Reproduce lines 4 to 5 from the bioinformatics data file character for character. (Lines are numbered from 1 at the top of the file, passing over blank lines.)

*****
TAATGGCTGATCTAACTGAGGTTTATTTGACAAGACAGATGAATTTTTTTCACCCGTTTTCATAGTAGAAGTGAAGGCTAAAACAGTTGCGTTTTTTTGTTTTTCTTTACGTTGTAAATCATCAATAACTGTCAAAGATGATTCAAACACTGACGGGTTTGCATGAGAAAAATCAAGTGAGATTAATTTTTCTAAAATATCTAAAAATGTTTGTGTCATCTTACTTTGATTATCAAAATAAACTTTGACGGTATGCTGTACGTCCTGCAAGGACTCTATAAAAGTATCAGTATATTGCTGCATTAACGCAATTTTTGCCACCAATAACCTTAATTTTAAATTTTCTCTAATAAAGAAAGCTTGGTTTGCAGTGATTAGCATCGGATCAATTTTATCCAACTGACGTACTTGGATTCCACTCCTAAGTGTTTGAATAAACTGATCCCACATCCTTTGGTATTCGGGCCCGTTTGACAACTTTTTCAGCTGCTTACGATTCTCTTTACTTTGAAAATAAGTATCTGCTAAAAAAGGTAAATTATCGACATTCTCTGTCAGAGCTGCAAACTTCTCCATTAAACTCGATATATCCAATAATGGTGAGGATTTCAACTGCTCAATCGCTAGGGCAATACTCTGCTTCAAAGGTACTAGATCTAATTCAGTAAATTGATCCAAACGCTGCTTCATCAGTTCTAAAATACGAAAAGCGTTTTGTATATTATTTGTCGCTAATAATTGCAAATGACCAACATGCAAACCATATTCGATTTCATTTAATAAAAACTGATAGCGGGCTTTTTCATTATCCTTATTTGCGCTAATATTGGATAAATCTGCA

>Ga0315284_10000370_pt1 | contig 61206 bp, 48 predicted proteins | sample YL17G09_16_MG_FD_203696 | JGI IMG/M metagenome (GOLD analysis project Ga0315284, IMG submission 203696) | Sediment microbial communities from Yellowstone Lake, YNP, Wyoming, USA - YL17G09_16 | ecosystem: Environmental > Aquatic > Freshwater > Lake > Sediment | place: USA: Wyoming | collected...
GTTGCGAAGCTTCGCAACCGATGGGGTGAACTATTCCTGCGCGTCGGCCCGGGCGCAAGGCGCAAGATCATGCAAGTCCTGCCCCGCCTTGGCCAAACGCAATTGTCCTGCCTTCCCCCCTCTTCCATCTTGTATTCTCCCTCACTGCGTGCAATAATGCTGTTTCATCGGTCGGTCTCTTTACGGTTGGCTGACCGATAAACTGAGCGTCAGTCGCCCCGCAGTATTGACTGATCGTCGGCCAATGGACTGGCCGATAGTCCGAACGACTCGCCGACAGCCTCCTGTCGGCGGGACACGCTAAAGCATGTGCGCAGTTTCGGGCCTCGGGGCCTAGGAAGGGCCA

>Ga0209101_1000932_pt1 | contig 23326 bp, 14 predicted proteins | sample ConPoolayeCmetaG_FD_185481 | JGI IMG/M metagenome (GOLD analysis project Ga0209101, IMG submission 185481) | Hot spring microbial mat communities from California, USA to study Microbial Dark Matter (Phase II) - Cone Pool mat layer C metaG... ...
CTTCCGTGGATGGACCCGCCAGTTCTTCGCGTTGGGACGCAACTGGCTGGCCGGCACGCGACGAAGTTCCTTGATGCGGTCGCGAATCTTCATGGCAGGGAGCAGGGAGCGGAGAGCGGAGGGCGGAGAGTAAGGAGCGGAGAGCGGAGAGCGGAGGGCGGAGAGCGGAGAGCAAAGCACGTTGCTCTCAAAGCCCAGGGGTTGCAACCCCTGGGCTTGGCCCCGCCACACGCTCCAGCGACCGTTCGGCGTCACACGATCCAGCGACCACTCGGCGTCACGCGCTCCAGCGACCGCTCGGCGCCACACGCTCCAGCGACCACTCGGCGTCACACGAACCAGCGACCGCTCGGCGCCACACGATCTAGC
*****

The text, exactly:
>Ga0209101_1000932_pt1 | contig 23326 bp, 14 predicted proteins | sample ConPoolayeCmetaG_FD_185481 | JGI IMG/M metagenome (GOLD analysis project Ga0209101, IMG submission 185481) | Hot spring microbial mat communities from California, USA to study Microbial Dark Matter (Phase II) - Cone Pool mat layer C metaG... ...
CTTCCGTGGATGGACCCGCCAGTTCTTCGCGTTGGGACGCAACTGGCTGGCCGGCACGCGACGAAGTTCCTTGATGCGGTCGCGAATCTTCATGGCAGGGAGCAGGGAGCGGAGAGCGGAGGGCGGAGAGTAAGGAGCGGAGAGCGGAGAGCGGAGGGCGGAGAGCGGAGAGCAAAGCACGTTGCTCTCAAAGCCCAGGGGTTGCAACCCCTGGGCTTGGCCCCGCCACACGCTCCAGCGACCGTTCGGCGTCACACGATCCAGCGACCACTCGGCGTCACGCGCTCCAGCGACCGCTCGGCGCCACACGCTCCAGCGACCACTCGGCGTCACACGAACCAGCGACCGCTCGGCGCCACACGATCTAGC